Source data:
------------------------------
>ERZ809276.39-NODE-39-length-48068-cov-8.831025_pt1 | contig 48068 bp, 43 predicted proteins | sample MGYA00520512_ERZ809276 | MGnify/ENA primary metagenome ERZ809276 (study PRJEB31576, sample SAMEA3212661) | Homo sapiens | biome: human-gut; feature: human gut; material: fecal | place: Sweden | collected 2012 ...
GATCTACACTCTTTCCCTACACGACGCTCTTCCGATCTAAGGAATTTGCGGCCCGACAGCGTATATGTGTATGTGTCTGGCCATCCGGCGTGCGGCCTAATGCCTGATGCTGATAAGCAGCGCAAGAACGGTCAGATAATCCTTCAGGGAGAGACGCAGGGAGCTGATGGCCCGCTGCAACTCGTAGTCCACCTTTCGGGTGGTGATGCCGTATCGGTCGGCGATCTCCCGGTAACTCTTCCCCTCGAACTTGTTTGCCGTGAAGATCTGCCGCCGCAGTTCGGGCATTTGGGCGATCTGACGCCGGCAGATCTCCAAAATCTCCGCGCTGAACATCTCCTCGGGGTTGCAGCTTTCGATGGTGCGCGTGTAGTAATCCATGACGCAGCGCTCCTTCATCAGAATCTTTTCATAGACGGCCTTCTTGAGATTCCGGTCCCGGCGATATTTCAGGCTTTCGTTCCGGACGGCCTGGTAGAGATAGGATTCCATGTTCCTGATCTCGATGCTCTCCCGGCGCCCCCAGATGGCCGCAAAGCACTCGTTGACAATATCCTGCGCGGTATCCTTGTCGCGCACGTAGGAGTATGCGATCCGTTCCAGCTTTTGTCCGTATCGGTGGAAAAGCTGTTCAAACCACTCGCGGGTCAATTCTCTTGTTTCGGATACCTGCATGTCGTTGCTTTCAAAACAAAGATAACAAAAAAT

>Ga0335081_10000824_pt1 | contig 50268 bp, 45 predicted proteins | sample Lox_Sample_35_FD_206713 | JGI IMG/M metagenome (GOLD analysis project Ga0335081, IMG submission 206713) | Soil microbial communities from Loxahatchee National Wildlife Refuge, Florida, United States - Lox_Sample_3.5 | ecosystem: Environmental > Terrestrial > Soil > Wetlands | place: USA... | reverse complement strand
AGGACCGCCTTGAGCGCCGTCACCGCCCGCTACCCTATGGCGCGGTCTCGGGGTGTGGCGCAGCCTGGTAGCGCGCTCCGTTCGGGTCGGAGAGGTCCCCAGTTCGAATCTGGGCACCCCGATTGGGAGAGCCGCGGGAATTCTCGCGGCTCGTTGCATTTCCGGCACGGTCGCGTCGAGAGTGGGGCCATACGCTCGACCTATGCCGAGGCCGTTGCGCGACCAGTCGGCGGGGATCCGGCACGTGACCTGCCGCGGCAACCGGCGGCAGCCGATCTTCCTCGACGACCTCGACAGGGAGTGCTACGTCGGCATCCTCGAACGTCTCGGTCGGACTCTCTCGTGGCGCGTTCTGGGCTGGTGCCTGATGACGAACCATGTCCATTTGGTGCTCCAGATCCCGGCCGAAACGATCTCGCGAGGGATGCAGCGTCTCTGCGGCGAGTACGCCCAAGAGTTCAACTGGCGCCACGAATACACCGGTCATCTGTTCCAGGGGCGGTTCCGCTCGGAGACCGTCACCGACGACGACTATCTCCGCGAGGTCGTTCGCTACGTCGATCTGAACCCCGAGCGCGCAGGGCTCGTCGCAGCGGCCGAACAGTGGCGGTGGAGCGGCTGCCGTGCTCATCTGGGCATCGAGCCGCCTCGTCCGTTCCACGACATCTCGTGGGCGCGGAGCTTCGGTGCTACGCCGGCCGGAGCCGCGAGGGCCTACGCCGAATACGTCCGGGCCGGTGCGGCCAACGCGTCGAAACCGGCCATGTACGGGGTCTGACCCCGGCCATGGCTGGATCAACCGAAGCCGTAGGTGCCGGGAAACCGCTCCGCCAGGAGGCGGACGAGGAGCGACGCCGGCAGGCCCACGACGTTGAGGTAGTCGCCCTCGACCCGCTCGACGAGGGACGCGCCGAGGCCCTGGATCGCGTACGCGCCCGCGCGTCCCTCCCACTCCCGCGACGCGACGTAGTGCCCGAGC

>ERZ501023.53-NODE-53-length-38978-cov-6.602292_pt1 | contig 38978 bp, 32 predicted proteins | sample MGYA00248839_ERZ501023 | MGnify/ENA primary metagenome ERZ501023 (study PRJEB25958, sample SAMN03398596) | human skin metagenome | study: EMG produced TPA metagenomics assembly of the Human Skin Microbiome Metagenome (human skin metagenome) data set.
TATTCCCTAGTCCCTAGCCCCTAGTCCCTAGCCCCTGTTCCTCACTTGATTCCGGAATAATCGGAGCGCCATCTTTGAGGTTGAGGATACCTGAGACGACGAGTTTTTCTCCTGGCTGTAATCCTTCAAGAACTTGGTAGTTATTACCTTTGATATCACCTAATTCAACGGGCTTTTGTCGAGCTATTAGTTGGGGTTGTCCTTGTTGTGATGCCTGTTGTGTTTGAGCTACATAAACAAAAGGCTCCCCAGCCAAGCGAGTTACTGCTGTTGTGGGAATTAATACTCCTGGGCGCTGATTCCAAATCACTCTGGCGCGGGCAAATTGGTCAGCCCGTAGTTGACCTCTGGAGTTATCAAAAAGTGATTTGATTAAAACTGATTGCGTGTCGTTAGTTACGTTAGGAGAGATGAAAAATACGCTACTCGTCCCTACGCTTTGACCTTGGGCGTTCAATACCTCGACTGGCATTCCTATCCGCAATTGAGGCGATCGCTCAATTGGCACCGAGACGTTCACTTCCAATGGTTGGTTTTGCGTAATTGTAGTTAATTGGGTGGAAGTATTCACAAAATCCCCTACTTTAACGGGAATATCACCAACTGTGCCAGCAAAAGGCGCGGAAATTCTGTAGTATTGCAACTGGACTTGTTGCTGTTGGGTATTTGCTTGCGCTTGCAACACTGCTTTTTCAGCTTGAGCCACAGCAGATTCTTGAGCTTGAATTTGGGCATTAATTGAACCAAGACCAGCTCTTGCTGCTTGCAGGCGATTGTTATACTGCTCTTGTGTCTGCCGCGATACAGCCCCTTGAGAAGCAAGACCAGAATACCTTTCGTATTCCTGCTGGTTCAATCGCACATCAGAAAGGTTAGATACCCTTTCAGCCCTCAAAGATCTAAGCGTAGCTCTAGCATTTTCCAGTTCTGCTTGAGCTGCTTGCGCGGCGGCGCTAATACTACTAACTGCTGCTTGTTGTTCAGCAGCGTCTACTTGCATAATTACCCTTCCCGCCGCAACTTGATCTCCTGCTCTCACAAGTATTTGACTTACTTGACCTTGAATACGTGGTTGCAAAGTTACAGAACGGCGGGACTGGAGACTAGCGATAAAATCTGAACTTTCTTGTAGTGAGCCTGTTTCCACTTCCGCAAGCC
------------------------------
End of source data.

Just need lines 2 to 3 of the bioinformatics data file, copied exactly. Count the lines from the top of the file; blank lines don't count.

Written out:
GATCTACACTCTTTCCCTACACGACGCTCTTCCGATCTAAGGAATTTGCGGCCCGACAGCGTATATGTGTATGTGTCTGGCCATCCGGCGTGCGGCCTAATGCCTGATGCTGATAAGCAGCGCAAGAACGGTCAGATAATCCTTCAGGGAGAGACGCAGGGAGCTGATGGCCCGCTGCAACTCGTAGTCCACCTTTCGGGTGGTGATGCCGTATCGGTCGGCGATCTCCCGGTAACTCTTCCCCTCGAACTTGTTTGCCGTGAAGATCTGCCGCCGCAGTTCGGGCATTTGGGCGATCTGACGCCGGCAGATCTCCAAAATCTCCGCGCTGAACATCTCCTCGGGGTTGCAGCTTTCGATGGTGCGCGTGTAGTAATCCATGACGCAGCGCTCCTTCATCAGAATCTTTTCATAGACGGCCTTCTTGAGATTCCGGTCCCGGCGATATTTCAGGCTTTCGTTCCGGACGGCCTGGTAGAGATAGGATTCCATGTTCCTGATCTCGATGCTCTCCCGGCGCCCCCAGATGGCCGCAAAGCACTCGTTGACAATATCCTGCGCGGTATCCTTGTCGCGCACGTAGGAGTATGCGATCCGTTCCAGCTTTTGTCCGTATCGGTGGAAAAGCTGTTCAAACCACTCGCGGGTCAATTCTCTTGTTTCGGATACCTGCATGTCGTTGCTTTCAAAACAAAGATAACAAAAAAT

>Ga0335081_10000824_pt1 | contig 50268 bp, 45 predicted proteins | sample Lox_Sample_35_FD_206713 | JGI IMG/M metagenome (GOLD analysis project Ga0335081, IMG submission 206713) | Soil microbial communities from Loxahatchee National Wildlife Refuge, Florida, United States - Lox_Sample_3.5 | ecosystem: Environmental > Terrestrial > Soil > Wetlands | place: USA... | reverse complement strand